A critically important activity, clinical research struggles on the “trust front” as there is a growing perception among large segments of the public that bias and undue commercial influence hijack what is purported to be a science-based system. This unfortunate perception is reinforced with the news that clincial researchers, who violated law and ethical principles, are still getting large payments from industry. But should these researchers, often incredibly gifted individuals, be banned from capitalizing on their skill, expertise and experience for economic benefit moving forward? Should the research firms that employ such individuals share the rational for why they did so with the public? Or are there internal quality-management systems, which promulgate policies and pressures for this issue?
Recently, Science published a piece authored by Charles Piller probing scenarios in which clinical investigators were in the past complicit in legal or ethical violations and consequently were in some cases banned from conducting human trials, at least in the United States. Yet Science shares examples where these researchers still enjoy sizeable payouts from industry. How can that be possible? Is it right? The author utilized the data now available thanks to the Sunshine Act and the Open Payments database.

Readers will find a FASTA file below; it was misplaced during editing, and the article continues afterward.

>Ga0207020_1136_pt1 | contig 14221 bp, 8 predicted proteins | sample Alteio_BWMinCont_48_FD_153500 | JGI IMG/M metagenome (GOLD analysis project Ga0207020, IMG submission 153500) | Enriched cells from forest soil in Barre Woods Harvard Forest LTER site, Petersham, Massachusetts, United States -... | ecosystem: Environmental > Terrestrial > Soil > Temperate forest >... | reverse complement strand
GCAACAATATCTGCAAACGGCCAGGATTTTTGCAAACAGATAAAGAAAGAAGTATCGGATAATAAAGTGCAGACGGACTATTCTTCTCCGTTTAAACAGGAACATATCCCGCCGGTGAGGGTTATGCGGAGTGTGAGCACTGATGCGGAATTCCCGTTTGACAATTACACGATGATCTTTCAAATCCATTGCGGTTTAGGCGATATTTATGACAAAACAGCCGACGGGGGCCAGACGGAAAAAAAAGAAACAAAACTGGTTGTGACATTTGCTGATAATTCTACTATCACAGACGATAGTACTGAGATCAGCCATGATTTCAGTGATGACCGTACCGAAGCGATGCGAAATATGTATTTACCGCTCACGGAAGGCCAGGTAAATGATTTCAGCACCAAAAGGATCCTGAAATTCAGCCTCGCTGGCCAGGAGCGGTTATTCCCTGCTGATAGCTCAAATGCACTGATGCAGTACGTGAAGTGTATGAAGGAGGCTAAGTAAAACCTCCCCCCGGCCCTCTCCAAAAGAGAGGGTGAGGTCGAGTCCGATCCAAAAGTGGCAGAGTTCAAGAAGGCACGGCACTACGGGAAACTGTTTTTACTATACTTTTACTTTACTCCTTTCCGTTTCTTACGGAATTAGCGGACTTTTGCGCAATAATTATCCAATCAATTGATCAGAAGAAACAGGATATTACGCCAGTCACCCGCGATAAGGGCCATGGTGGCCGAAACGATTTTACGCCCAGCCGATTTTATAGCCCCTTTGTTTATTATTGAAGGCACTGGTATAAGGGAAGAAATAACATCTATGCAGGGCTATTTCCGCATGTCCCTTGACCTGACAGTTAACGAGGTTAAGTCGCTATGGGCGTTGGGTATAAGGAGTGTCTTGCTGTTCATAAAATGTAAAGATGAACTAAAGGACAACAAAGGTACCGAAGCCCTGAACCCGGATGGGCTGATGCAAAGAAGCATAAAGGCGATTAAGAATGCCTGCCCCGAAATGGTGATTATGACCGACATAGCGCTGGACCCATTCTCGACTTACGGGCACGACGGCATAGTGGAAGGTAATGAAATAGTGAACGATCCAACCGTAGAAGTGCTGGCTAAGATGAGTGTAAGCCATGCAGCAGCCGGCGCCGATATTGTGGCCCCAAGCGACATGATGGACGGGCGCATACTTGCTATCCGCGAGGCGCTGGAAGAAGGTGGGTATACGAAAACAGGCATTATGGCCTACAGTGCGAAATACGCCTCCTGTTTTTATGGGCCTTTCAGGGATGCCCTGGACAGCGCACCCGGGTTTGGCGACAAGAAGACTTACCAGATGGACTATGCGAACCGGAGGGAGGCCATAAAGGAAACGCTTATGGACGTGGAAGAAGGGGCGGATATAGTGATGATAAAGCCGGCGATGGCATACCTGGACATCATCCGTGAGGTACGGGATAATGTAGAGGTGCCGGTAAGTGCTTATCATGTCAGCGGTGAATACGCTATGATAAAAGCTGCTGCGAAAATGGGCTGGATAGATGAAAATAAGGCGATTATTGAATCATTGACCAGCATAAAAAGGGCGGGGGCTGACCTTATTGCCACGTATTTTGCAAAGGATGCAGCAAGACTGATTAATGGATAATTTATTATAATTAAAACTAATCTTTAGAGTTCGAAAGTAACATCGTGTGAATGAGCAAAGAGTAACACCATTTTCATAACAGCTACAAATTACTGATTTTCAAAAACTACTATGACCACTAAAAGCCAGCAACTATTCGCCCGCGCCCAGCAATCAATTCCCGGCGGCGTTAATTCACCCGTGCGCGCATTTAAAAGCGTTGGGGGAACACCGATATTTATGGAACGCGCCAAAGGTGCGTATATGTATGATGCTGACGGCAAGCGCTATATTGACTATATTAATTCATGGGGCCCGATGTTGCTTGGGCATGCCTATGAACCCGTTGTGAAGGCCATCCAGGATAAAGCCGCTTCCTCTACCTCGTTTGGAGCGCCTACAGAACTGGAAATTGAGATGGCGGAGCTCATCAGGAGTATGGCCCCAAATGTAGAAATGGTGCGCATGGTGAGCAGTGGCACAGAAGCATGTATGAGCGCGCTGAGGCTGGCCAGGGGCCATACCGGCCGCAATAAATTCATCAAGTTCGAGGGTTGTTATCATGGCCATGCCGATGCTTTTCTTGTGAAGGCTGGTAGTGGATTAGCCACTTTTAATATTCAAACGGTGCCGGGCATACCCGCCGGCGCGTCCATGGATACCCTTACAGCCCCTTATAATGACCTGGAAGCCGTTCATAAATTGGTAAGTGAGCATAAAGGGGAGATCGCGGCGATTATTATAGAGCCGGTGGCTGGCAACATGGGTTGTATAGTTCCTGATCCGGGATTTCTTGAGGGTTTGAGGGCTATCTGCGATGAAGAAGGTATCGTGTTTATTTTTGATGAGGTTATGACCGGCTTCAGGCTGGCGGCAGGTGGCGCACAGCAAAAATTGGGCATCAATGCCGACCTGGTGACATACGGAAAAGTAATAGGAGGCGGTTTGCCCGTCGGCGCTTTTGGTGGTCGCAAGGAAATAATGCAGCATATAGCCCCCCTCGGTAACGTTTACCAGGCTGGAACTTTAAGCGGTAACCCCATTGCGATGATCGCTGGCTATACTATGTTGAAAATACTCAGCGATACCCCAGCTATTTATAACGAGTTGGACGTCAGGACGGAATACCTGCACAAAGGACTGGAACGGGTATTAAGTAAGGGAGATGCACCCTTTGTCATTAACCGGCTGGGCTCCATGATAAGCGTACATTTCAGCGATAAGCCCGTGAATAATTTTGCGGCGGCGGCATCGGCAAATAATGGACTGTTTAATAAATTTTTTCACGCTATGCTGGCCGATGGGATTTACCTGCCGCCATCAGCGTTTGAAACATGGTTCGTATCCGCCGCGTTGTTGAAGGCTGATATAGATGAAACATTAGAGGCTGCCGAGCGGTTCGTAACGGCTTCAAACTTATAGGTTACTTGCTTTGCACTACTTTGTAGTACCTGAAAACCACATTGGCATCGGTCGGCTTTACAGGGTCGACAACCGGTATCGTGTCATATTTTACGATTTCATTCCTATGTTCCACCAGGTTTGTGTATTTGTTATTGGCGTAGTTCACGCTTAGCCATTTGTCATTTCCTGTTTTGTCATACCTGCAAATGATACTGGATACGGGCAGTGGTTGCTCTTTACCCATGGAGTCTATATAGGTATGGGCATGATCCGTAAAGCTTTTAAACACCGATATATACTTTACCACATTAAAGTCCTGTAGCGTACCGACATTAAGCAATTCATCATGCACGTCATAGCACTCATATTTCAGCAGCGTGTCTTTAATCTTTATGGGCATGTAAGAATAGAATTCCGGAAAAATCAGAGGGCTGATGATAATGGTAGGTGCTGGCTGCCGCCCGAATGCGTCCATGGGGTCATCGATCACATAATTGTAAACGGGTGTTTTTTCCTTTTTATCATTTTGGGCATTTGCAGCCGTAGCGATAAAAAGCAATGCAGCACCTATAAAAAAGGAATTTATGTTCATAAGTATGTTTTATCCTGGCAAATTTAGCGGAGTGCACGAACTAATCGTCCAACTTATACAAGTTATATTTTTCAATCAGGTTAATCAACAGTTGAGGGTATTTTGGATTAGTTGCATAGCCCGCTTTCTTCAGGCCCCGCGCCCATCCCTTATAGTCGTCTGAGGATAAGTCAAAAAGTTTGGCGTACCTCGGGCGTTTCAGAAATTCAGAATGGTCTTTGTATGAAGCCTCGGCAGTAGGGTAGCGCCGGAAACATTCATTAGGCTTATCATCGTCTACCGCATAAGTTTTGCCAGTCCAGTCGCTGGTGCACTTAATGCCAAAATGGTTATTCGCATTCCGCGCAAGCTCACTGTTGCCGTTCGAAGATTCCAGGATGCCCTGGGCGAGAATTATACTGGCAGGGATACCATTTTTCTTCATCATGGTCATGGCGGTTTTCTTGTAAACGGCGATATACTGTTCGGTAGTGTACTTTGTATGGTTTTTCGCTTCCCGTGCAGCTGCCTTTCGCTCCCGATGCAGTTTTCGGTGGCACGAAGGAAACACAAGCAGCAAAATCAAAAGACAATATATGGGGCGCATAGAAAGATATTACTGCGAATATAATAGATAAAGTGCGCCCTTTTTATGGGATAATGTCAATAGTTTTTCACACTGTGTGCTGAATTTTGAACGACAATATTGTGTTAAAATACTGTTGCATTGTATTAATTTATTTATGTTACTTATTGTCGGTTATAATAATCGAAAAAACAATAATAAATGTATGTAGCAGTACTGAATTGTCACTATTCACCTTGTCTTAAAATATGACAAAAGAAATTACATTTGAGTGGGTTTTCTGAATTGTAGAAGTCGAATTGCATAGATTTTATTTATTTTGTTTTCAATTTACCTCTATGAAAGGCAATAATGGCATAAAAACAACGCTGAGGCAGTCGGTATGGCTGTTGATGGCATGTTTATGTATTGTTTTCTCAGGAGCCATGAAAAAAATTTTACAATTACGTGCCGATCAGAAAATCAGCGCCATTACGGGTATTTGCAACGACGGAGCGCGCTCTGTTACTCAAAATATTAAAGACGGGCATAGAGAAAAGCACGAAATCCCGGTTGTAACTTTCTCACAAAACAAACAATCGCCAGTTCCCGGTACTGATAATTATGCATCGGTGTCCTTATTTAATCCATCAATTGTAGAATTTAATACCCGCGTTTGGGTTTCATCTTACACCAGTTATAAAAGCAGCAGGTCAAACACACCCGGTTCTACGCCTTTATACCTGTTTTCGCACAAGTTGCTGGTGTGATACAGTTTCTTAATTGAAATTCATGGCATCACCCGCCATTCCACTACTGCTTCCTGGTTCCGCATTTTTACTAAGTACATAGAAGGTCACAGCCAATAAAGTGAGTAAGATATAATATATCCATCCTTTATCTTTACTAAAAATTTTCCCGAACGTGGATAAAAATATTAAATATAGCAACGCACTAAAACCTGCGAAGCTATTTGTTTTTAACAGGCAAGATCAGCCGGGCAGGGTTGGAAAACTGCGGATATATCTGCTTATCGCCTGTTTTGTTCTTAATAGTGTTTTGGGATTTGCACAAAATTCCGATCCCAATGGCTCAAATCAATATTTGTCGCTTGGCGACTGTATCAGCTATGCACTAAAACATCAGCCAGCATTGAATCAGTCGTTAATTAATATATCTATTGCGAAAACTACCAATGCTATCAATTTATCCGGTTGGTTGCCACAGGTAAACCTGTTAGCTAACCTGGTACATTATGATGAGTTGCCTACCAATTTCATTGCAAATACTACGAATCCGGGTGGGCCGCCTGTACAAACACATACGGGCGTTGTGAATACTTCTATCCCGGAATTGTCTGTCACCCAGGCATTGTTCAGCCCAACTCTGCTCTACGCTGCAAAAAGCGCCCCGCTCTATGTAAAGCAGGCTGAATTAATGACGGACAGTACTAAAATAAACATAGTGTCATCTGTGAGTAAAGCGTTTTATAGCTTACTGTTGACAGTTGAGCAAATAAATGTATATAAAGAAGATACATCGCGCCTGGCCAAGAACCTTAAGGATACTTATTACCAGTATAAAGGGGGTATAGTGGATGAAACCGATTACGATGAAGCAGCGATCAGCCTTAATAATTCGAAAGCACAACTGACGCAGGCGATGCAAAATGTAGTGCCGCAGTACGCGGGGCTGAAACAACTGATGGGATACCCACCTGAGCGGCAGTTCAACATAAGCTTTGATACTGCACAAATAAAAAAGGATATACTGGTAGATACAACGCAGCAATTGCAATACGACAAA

The James Vestal Case
Mr. Piller writing for Science introduces the case of Texas urologist James Vestal. Back in 2008, the FDA filed a public notice announcing the disqualification of Dr. Vestal after inspections revealed all sorts of problems with the clinical trials the doctor was conducting. For the details TrialSite refers the reader to Mr. Piller’s article in Science, made possible thanks to the support of the Science Fund for Investigative Reporting. The Science-funded investigation revealed that despite these actions back in 2008, Vestal was getting paid big money from 27 pharmaceutical sponsors from 2013 through 2019. He was renumerated about $422,000, including a $340,000 consulting and teaching gig. Mr. Piller apparently attempted to engage with Dr. Vestal for his side of the story, but no luck.
The Farber Case